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Thread: [Deck] Mono-Blue Control (MUC)

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    [Deck] Mono-Blue Control (MUC)

    At long last, I finally finished. The older topic can be found here

    MUC has now been around for quite a while in Legacy, usually floating just off the radar while occasionally putting together enough victories to be recognized as a Deck To Watch or such. Still, despite its relative lack of popularity, MUC has thoroughly established itself as a solid choice within the Legacy metagame. Development has been surprisingly enterprising over the past year or so, and two divergent schools of thought have begun to develop regarding MUC's best incarnation.

    The first train of thought is the more traditional build including gems like Brainstorm and potentially even a 'splash' for Engineered Explosives. This style of build focuses more on controlling the stack and using a heavier compliment of counters to make the job easier on their lesser number of board control cards. Operating primarily at instant speed, these builds are very closely related to the old-style MUC build that Randy Buehler piloted to an undefeated record in Worlds 1998.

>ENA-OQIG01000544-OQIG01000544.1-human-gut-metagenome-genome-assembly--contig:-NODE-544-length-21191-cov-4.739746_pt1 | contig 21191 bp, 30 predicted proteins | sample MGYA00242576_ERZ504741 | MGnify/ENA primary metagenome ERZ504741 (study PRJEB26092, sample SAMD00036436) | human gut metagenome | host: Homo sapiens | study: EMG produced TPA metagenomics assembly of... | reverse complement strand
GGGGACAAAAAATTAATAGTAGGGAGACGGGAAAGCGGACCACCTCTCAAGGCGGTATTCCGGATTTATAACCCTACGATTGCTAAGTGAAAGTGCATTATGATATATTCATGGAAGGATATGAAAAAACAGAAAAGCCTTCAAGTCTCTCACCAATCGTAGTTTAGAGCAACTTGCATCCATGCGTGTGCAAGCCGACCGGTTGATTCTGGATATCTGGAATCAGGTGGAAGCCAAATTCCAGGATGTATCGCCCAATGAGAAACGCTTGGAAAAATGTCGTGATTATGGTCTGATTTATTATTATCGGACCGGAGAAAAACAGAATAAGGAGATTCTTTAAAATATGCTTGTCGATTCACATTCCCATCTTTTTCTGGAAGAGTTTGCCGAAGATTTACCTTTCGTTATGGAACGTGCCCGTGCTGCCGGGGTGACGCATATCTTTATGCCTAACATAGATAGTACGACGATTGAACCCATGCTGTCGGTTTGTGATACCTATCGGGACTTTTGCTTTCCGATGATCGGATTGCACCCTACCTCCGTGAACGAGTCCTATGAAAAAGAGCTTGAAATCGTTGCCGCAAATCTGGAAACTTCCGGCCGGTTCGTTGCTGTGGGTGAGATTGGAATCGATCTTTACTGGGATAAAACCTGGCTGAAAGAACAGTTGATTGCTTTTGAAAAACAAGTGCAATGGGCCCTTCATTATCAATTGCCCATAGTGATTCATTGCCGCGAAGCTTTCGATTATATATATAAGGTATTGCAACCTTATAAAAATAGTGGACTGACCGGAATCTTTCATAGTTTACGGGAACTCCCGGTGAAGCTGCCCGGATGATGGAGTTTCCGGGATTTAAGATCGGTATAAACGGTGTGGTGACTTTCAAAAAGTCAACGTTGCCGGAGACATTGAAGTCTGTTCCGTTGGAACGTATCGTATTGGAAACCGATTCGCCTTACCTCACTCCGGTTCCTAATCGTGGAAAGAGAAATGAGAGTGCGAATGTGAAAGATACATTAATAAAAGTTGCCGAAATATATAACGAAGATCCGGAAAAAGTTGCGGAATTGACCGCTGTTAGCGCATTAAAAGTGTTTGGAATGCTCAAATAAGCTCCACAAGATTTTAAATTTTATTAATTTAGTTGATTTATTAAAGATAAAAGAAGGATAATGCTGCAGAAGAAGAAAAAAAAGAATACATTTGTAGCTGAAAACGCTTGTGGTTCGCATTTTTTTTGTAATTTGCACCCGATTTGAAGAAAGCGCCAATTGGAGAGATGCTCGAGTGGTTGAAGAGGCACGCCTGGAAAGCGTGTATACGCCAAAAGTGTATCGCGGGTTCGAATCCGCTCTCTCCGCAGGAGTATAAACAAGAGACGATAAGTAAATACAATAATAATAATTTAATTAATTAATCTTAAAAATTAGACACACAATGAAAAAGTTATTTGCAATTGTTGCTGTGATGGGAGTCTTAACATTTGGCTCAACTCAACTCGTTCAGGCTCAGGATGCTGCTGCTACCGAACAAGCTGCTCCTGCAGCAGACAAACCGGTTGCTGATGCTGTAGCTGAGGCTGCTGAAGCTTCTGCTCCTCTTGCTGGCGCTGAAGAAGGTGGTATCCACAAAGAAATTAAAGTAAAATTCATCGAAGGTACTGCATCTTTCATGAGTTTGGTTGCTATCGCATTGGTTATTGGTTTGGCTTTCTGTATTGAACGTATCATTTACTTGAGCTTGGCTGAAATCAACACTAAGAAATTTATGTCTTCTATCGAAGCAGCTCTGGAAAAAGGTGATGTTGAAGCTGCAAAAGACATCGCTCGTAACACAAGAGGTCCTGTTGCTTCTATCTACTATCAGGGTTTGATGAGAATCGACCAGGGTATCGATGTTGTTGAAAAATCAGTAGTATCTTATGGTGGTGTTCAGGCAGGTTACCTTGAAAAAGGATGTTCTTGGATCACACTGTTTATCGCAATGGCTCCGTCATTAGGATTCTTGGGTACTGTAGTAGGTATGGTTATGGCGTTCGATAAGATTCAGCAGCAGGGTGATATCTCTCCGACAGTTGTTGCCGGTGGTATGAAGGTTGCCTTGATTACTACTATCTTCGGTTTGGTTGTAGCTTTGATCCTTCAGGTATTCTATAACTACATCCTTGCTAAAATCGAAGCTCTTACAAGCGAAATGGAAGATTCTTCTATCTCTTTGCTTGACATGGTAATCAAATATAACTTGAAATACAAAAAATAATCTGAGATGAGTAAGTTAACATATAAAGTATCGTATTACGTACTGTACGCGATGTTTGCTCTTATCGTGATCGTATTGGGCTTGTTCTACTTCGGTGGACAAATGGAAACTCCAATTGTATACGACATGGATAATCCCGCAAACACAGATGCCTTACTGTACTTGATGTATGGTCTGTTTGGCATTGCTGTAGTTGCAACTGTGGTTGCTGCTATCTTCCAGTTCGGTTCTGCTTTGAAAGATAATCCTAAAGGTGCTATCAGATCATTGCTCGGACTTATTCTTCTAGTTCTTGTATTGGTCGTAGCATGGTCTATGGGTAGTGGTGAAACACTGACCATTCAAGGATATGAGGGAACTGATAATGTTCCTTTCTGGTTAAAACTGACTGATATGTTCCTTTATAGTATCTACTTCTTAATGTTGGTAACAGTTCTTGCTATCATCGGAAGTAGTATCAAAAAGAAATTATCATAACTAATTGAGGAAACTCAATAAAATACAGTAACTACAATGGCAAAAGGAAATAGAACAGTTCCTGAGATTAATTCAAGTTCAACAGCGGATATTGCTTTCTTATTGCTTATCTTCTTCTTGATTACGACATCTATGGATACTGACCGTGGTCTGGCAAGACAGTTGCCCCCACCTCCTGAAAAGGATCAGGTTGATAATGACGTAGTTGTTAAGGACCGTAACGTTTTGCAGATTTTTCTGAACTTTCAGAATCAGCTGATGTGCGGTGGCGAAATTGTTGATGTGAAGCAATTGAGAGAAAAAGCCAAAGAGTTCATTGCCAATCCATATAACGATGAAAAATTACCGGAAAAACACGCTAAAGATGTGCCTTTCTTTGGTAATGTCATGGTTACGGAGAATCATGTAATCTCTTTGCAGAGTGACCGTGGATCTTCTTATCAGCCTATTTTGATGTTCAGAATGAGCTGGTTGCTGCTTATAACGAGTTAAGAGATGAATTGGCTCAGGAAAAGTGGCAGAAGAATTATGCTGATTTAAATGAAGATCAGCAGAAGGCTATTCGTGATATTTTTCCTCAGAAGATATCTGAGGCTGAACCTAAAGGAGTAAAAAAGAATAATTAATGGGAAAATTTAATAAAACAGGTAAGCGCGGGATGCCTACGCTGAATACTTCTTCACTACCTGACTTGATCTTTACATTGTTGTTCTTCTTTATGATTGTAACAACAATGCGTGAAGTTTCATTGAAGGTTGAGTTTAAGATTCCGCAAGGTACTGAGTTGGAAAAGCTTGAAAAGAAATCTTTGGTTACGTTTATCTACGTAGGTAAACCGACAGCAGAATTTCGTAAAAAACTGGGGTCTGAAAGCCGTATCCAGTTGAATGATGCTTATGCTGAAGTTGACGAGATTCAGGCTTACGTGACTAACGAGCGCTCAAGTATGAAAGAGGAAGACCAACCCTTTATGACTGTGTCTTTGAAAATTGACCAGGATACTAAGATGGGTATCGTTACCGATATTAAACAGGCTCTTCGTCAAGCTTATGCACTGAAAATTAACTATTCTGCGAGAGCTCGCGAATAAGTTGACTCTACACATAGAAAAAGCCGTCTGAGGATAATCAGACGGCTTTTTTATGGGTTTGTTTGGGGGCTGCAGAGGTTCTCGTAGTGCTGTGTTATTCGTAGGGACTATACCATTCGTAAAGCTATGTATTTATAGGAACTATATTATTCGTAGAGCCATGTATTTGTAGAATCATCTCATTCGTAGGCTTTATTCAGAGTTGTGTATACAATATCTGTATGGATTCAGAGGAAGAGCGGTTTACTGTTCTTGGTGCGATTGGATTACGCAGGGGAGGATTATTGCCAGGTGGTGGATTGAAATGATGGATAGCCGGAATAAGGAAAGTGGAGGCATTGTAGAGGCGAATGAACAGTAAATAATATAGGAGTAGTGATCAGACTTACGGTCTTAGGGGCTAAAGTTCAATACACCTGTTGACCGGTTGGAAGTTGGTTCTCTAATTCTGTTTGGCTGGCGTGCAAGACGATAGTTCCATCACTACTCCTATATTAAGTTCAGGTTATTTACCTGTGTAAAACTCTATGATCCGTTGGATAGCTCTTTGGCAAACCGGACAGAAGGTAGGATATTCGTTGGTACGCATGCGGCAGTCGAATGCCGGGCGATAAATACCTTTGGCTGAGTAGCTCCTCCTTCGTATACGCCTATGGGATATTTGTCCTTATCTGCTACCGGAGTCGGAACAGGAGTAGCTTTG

For reference, Buehler's list is as follows:

    X18 Island
    X4 Quicksand
    X4 Stalking Stones
    X1 Rainbow Efreet
    X4 Counterspell
    X4 Dismiss
    X2 Dissipate
    X3 Forbid
    X4 Force Spike
    X4 Impulse
    X3 Mana Leak
    X1 Memory Lapse
    X4 Nevinyrral's Disk
    X4 Whispers of the Muse

    Obviously that list relies heavily on permission to handle early game threats, followed up by Nevinyrral's Disk to clear away any potential stragglers and stabilize the game. Whispers of the Muse provided the bulk card advantage, on top of Dismiss, and the ideal end-game would be an end of turn activation of Stalking Stones followed by the ever ubiquitous counter-defense.

    Due to differences in card-pool and available technology, among several other factors, modern MUC lists can't rely as heavily on countermagic to protect against early-game rushes, nor can something as slow and ponderous as Nevinyrral's Disk be counted on to be a reliable board-sweeper in a format where Goblins can kill you on turn 3 and Threshold can deal with Disk in about a thousand ways (the most obvious being countering it). However, you can see the convergent lines of thought between the way Buehler's list was positioned and the way the following list was designed:

    MUC by Marcel Schneider (Doks here on The Source)

    X12 Island
    X4 Polluted Delta
    X4 Flooded Strand
    X1 Plains
    X1 Swamp
    X2 Morphling
    X1 Meloku, The Clouded Mirror
    X4 Brainstorm